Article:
• Very rare cases of myocarditis and pericarditis following vaccination with COVID-19 mRNA vaccines have been reported. Symptoms include:
    • Chest pain
    • Shortness of breath
    • Palpitations, or feeling a rapid or abnormal heart rhythm

If you experience serious side effects, you should seek medical help immediately. Do not get a second dose of the vaccine if you have serious side effects following the first dose. Speak to your healthcare provider for advice.

Can I get COVID-19 from the shot?

No. There is no live COVID-19 in the vaccine.

Will the COVID vaccine change my DNA?

No, the vaccine does not and cannot change your DNA in any way.

I am pregnant. Can I get the COVID-19 vaccine?

If you are pregnant, you may choose to receive the COVID-19 vaccine at any time during your pregnancy. It is recommended, but not required, that you have a discussion about the vaccine with your treating healthcare provider, or with a healthcare provider familiar with your pregnancy. However, a letter from a healthcare provider is not required for vaccination.

To help you decide, see this resource from the Provincial Council for Maternal and Child Health.

If you are pregnant and under 18 years old, please contact your primary care provider or call the health unit at 613-933-1375 or 1-800-267-7120 to discuss what is the best option for you.

Who should not get the vaccine?

The following people should not get the COVID-19 vaccine:

  • People who have allergies to the COVID-19 vaccine ingredients should consult their health care provider for an assessment.
  • People who have had a serious allergic reaction to the COVID-19 vaccine (first dose) should not receive a second dose or booster dose of the COVID-19 vaccine until they have been advised by public health.
  • Children under 5 years old are not yet eligible as it has not yet been approved for this age group.
  • Anyone who is sick, has COVID-19, or got a different vaccine in the past two weeks should wait to receive the vaccine.

Right now, people with compromised immune systems or autoimmune disease are strongly encouraged to speak with their treating health care provider regarding timing of vaccination in relation to therapy or treatment for their condition.

For more information, see: COVID-19 Vaccination Recommendations for Special Populations.

If I had a reaction to a different vaccine in the past, can I still get the COVID-19 vaccine?

Check with your doctor or healthcare provider if you have had a serious allergic reaction to a vaccine in the past. They will look at your medical records and help you make the decision.

Should I get the COVID-19 vaccine if I have food or seasonal allergies?

Please talk with your physician or healthcare provider to learn if it is safe for you to receive the COVID-19 vaccine.

I just got vaccinated for something else. Can I still get the COVID-19 vaccine now?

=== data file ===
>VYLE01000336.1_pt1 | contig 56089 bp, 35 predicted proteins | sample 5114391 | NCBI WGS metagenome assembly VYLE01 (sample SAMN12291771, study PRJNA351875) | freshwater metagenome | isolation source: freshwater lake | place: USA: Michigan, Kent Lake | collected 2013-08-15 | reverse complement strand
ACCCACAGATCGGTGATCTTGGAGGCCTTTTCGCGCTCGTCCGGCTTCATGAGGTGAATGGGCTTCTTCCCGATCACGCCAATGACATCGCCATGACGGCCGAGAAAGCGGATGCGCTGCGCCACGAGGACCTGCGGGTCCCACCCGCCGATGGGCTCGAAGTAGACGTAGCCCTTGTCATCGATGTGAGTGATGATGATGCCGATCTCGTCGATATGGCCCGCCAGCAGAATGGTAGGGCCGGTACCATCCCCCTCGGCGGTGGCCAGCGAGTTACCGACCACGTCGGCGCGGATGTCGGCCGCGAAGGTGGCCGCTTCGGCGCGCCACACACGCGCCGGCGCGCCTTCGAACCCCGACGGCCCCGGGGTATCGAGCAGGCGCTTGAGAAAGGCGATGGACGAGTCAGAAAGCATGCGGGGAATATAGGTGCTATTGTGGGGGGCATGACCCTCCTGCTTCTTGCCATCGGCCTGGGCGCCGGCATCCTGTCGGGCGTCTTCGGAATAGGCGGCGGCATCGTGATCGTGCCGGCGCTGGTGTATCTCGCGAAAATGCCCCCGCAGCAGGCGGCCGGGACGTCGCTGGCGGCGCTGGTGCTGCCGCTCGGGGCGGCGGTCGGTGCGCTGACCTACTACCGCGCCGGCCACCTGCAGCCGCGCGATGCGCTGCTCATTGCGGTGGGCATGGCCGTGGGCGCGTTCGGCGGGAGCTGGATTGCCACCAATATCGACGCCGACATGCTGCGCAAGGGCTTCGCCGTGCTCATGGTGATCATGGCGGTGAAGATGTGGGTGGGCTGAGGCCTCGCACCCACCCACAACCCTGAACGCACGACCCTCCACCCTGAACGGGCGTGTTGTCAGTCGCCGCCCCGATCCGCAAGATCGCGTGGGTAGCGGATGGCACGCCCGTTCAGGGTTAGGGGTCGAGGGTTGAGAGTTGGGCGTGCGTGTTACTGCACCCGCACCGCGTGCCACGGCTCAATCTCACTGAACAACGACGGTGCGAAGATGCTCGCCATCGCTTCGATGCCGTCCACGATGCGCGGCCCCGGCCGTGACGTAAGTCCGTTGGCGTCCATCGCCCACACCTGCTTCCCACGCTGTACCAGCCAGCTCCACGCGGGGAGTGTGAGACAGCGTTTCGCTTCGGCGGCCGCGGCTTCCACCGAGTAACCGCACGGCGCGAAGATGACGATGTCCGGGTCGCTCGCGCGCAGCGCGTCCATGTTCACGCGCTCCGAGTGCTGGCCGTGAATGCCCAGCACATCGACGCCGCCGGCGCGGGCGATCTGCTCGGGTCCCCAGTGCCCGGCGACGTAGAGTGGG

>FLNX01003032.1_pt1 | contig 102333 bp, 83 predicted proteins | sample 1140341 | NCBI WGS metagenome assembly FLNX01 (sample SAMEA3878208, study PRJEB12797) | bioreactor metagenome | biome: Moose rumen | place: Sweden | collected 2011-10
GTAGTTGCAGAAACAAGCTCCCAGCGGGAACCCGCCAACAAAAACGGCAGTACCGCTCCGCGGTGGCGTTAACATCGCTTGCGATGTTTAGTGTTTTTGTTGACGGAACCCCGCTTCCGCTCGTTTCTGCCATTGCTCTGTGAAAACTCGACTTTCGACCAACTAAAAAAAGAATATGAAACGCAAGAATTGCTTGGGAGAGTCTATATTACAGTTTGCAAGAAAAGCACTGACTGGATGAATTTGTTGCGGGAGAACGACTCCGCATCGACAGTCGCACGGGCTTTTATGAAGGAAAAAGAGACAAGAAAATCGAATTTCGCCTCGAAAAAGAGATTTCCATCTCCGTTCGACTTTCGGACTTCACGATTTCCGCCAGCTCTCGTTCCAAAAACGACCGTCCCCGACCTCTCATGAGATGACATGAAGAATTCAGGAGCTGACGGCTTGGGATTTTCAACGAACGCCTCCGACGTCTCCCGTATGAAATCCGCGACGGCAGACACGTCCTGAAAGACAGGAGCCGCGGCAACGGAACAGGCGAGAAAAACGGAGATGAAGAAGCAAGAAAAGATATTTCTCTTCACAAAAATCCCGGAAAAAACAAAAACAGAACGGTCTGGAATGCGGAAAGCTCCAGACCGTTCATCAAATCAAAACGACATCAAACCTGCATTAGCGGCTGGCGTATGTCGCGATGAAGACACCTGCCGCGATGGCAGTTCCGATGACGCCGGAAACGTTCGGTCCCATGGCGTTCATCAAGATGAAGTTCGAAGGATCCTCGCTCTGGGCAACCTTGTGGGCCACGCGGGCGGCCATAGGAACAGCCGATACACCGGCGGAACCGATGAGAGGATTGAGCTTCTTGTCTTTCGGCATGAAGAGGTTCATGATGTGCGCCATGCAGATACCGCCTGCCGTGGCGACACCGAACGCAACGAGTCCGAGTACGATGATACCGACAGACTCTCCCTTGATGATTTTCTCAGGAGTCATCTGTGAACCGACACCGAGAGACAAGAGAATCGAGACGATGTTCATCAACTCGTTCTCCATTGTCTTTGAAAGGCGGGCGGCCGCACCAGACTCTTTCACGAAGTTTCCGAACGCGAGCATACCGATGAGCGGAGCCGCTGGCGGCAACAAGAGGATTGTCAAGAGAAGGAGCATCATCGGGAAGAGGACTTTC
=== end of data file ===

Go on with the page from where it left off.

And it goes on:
For adults and youth aged 12 and older, the National Advisory Committee on Immunization (NACI) recommends that COVID-19 vaccines may be given at the same time as, or any time before or after, the flu shot or other vaccines, including live, non-live, adjuvanted or unadjuvanted vaccines.

At this time, the recommendations for children aged 5 to 11 are different. NACI recommends that, if possible, children between the ages of 5 and 11 should not receive the COVID-19 vaccine within 14 days of other vaccines. This is a precaution to monitor any side effects from the COVID-19 vaccine or another vaccine. However, in some cases, your child’s healthcare provider may recommend a vaccine that’s needed urgently. This may happen even if your child has received the COVID-19 vaccine in the past 2 weeks.

Should we be concerned about myocarditis and/or pericarditis following a mRNA COVID-19 vaccine?

Cases of myocarditis and/or pericarditis following immunization with COVID-19 vaccines have been reported in a small number of people in Canada and internationally. These reports are very rare and investigations into the association between myocarditis/pericarditis and mRNA vaccines continue.

Health Canada reassures Canadians that COVID-19 vaccines continue to be safe and effective at protecting them against COVID-19. The benefits of COVID-19 vaccines continue to outweigh their potential risks, as scientific evidence shows that they reduce deaths and hospitalizations due to COVID-19. The Government of Canada encourages people to get vaccinated and to complete their vaccine series as soon as they are eligible.

Consult the Advisory: https://healthycanadians.gc.ca/recall-alert-rappel-avis/hc-sc/2021/75959a-eng.php


Questions about how and when the vaccine is being distributed

When will I be able to get the COVID-19 vaccine?

COVID-19 vaccines are currently available to all eligible individuals 5 years of age or older. For more information on staying up to date with the COVID-19 vaccines, please refer to: Staying Up to Date with COVID-19 Vaccines: Recommended Doses. Pfizer vaccines have been authorized for individuals aged 5 and older, and Moderna has been authorized for individuals aged 6 older and can be given with informed parental consent.

Third and fourth doses of the COVID-19 vaccine are also currently available. For the latest updates on who is eligible for a booster, see Who is eligible for a third or fourth dose?

Consult the How and Where to Get a COVID-19 Vaccine page for information on vaccination clinic locations and times throughout the EOHU. COVID-19 vaccines are also available at participating pharmacies.

Should I wait for my preferred choice of vaccine?

No. All COVID-19 vaccines that have been approved by Health Canada are effective. It is important to get the vaccine which is recommended for you and for which you are eligible, when it is offered to you – regardless of brand or type.

Who is eligible for a third or fourth dose?

Please see information about Getting a third dose or Getting a fourth dose.

Eastern Ontatio Health Unit / Bureau de santé de l'Ontario